Mineral Wells Index, Mineral Wells, TX

April 8, 2014

Clubs building better local fish habitats with grant dollars

Mineral Wells Index


With the help of multiple new habitats – and maybe more than a little rain – at Possum Kingdom Lake, area fishers may soon reel in their share of bass or even catfish.

A $12,000 Texas Parks and Wildlife Kills and Spills grant and an $8,000 matching grant from the  nonprofit foundation Friends of Reservoirs have provided funding for a fisheries habitat enhancement project, said Tom Lang, Wichita Falls District Office Fisheries Supervisor for the Texas Parks and Wildlife Department.

His office has partnered with the Mineral Wells and Hell's Gate Bass Clubs and the Friends of Reservoirs on the project as a way to revitalize the lake's fish species, especially those such as bass and catfish which are popular with fishermen.

“We competed nationally and won the grant from the Friends of Reservoirs,” Lang said. Friends of Reservoirs is a nonprofit dedicated to preserving and restoring fisheries habitats in the nation's reservoirs.

The clubs entered the Friends competition last fall so new projects could start this year, he said.

Several projects were completed last year using monies from the Kills and Spills grant in Cedar Creek, one of the lake's most popular fishing spots, he said. With current funding the groups will be able to expand the projects.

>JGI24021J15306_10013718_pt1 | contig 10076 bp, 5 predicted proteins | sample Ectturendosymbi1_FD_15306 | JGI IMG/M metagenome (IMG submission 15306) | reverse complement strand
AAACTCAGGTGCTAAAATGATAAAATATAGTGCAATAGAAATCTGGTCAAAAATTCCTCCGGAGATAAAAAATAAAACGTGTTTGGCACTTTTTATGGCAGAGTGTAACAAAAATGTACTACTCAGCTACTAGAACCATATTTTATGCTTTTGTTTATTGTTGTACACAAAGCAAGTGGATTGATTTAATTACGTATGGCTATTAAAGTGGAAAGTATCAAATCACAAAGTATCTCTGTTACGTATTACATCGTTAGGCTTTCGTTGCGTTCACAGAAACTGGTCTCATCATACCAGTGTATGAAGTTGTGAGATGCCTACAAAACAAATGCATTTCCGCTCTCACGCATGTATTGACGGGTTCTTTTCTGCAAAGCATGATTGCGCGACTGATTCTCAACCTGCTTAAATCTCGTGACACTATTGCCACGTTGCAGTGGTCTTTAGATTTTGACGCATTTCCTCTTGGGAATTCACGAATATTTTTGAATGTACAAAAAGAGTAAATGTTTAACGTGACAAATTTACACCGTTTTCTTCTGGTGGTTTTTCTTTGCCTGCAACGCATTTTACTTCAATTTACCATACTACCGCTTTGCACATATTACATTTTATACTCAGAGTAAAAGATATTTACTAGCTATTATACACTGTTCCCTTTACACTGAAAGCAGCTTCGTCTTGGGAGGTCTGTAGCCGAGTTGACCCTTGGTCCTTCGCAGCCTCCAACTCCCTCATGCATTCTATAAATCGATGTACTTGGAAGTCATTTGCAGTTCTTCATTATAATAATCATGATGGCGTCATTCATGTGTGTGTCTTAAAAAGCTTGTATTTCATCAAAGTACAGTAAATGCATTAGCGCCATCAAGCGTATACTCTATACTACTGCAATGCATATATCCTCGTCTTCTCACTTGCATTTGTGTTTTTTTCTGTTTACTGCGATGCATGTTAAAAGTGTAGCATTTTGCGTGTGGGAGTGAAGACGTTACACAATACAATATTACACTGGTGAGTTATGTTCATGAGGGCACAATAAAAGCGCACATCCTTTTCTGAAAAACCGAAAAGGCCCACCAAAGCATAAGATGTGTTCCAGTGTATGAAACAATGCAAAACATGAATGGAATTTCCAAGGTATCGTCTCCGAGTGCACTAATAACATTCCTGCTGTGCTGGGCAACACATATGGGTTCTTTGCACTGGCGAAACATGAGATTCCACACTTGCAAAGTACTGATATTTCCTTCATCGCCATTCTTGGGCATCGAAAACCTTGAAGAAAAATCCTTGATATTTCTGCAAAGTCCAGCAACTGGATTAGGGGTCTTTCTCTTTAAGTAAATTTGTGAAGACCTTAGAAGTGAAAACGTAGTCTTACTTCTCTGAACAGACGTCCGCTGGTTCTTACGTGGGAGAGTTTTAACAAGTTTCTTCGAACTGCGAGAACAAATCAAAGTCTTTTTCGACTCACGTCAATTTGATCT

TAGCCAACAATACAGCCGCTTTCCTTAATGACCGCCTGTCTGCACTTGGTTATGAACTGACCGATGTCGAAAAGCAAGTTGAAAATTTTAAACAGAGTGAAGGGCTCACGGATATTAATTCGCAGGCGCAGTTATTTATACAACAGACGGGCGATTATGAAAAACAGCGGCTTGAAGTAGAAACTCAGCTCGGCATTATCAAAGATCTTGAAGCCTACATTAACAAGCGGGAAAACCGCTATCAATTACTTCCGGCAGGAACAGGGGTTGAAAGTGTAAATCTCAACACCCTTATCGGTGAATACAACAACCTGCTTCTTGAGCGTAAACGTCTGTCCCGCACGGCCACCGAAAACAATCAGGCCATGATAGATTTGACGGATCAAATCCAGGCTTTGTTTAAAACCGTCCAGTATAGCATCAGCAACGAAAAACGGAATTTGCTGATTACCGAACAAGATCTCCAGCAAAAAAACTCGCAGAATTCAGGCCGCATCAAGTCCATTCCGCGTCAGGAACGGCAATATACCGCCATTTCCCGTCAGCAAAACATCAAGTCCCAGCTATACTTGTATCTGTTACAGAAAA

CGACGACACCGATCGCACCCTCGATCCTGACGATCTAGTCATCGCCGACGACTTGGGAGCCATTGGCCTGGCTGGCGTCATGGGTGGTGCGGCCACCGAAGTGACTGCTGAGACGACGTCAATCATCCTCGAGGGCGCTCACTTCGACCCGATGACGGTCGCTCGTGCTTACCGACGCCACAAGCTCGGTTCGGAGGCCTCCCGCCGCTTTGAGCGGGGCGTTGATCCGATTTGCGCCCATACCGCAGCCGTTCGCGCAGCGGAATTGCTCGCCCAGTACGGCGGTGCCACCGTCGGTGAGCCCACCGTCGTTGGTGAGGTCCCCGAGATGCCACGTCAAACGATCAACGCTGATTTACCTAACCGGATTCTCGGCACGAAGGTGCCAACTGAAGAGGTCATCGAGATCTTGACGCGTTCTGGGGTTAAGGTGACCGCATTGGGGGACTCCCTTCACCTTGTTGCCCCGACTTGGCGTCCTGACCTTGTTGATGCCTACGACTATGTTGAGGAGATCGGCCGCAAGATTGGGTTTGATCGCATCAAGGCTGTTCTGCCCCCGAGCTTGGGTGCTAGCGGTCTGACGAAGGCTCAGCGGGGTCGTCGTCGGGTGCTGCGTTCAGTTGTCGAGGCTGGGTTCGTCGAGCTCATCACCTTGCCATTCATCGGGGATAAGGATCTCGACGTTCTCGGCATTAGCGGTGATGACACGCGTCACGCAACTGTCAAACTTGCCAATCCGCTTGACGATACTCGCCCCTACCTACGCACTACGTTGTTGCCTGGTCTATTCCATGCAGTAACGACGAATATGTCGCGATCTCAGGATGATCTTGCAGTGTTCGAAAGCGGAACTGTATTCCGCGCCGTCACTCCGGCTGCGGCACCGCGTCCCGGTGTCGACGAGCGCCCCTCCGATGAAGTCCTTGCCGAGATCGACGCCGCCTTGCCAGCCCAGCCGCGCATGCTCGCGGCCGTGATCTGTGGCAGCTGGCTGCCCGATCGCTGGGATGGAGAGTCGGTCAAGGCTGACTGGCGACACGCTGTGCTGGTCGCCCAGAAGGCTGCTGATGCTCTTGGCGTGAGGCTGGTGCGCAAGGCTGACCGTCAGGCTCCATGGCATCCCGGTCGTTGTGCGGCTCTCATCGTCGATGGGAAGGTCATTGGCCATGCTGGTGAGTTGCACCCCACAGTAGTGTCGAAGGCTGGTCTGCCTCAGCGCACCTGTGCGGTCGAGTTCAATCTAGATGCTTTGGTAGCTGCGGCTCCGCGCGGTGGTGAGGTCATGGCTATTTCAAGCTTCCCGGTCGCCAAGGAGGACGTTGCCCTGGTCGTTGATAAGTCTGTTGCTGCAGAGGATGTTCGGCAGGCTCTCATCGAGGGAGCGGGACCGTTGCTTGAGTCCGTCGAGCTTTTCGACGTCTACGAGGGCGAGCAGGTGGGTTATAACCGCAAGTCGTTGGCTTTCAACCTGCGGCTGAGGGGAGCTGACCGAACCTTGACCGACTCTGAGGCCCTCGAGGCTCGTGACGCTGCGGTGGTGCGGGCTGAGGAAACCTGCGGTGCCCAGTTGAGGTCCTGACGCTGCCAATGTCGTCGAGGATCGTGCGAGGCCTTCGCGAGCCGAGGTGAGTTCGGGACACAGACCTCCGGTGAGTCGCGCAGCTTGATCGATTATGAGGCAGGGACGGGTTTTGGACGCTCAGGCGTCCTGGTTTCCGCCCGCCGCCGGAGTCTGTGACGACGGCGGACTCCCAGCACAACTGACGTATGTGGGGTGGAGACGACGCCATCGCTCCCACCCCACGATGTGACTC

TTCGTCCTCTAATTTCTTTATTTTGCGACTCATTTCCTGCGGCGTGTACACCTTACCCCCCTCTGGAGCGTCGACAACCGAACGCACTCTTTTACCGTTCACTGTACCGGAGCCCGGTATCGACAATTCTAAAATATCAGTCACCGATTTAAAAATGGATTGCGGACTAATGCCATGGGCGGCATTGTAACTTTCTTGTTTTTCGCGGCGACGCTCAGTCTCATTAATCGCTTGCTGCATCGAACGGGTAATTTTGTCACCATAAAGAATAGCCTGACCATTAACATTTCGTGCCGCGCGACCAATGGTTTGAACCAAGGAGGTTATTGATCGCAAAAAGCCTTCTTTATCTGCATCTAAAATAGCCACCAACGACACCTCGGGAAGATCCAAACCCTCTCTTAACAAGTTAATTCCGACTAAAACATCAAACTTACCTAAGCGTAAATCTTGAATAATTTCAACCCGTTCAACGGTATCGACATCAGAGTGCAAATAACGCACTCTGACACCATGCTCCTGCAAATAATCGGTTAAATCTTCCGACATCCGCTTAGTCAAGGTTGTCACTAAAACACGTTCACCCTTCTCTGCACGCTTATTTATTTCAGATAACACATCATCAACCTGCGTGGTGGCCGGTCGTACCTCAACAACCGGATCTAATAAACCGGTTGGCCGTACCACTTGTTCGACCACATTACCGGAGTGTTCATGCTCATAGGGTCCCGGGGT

The clubs have raised funds for the matching grant to install brush piles in the water, where smaller fish can hide to survive predators, he said.

Recent projects include the installation of 35 caged structures with native vegetation, Lang said. The native vegetation has multiple roles, including serving as an oxygen and food source for the fish. Native plants also edge out such detrimental vegetation as golden algae, which can release toxins that cause massive fish and bivalve kills.

“We continue to get plants every year,” he said.

Funds have also been used to stock the lake with young fish, primarily those preferred by fishers such as large mouth and striped bass and catfish, he said.

Restoring these habitats is important to maintaining the lake's ecology and is economically significant too, because more fish brings more fishers and events like fishing tournaments, Lang said.

To keep the project moving forward, the Mineral Wells Bass Club holds ongoing fundraisers, said Randy Formby, the club's president. Currently the club is holding a raffle as a fundraiser.

Although he knows it will take time to see results, he also knows it will benefit the lake, as well as fishers.

“It's really a good program,” he said. Texas Parks and Wildlife was instrumental in getting the club involved.

As reservoirs age, they begin to need replenishing, he said, and this will create a better habitat and more fish.

And, as the club's website says, “Good habitat equals good fishing!”